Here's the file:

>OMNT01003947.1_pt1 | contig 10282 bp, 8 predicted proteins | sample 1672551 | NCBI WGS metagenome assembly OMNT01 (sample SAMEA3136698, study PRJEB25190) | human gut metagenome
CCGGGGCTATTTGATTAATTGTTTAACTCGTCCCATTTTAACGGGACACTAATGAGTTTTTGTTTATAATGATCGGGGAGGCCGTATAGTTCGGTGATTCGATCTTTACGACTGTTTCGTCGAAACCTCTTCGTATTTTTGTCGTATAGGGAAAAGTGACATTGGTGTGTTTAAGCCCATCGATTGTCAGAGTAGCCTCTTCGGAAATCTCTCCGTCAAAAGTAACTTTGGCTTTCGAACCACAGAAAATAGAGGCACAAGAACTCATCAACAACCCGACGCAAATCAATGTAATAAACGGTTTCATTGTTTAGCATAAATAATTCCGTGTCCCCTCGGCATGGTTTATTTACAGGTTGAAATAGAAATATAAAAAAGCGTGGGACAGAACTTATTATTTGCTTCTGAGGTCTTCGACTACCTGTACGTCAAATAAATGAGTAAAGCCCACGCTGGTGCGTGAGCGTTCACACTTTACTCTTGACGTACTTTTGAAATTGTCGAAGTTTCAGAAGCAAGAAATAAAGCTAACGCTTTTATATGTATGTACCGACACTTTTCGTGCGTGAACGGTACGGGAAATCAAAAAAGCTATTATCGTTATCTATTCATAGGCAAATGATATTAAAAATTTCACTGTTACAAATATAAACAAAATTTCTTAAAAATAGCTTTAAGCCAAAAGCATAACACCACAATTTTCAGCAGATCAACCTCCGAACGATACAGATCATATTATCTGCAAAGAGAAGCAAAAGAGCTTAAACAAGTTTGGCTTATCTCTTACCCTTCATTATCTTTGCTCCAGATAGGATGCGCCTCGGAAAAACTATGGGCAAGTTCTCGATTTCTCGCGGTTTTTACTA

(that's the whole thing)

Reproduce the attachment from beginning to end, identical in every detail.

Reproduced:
>OMNT01003947.1_pt1 | contig 10282 bp, 8 predicted proteins | sample 1672551 | NCBI WGS metagenome assembly OMNT01 (sample SAMEA3136698, study PRJEB25190) | human gut metagenome
CCGGGGCTATTTGATTAATTGTTTAACTCGTCCCATTTTAACGGGACACTAATGAGTTTTTGTTTATAATGATCGGGGAGGCCGTATAGTTCGGTGATTCGATCTTTACGACTGTTTCGTCGAAACCTCTTCGTATTTTTGTCGTATAGGGAAAAGTGACATTGGTGTGTTTAAGCCCATCGATTGTCAGAGTAGCCTCTTCGGAAATCTCTCCGTCAAAAGTAACTTTGGCTTTCGAACCACAGAAAATAGAGGCACAAGAACTCATCAACAACCCGACGCAAATCAATGTAATAAACGGTTTCATTGTTTAGCATAAATAATTCCGTGTCCCCTCGGCATGGTTTATTTACAGGTTGAAATAGAAATATAAAAAAGCGTGGGACAGAACTTATTATTTGCTTCTGAGGTCTTCGACTACCTGTACGTCAAATAAATGAGTAAAGCCCACGCTGGTGCGTGAGCGTTCACACTTTACTCTTGACGTACTTTTGAAATTGTCGAAGTTTCAGAAGCAAGAAATAAAGCTAACGCTTTTATATGTATGTACCGACACTTTTCGTGCGTGAACGGTACGGGAAATCAAAAAAGCTATTATCGTTATCTATTCATAGGCAAATGATATTAAAAATTTCACTGTTACAAATATAAACAAAATTTCTTAAAAATAGCTTTAAGCCAAAAGCATAACACCACAATTTTCAGCAGATCAACCTCCGAACGATACAGATCATATTATCTGCAAAGAGAAGCAAAAGAGCTTAAACAAGTTTGGCTTATCTCTTACCCTTCATTATCTTTGCTCCAGATAGGATGCGCCTCGGAAAAACTATGGGCAAGTTCTCGATTTCTCGCGGTTTTTACTA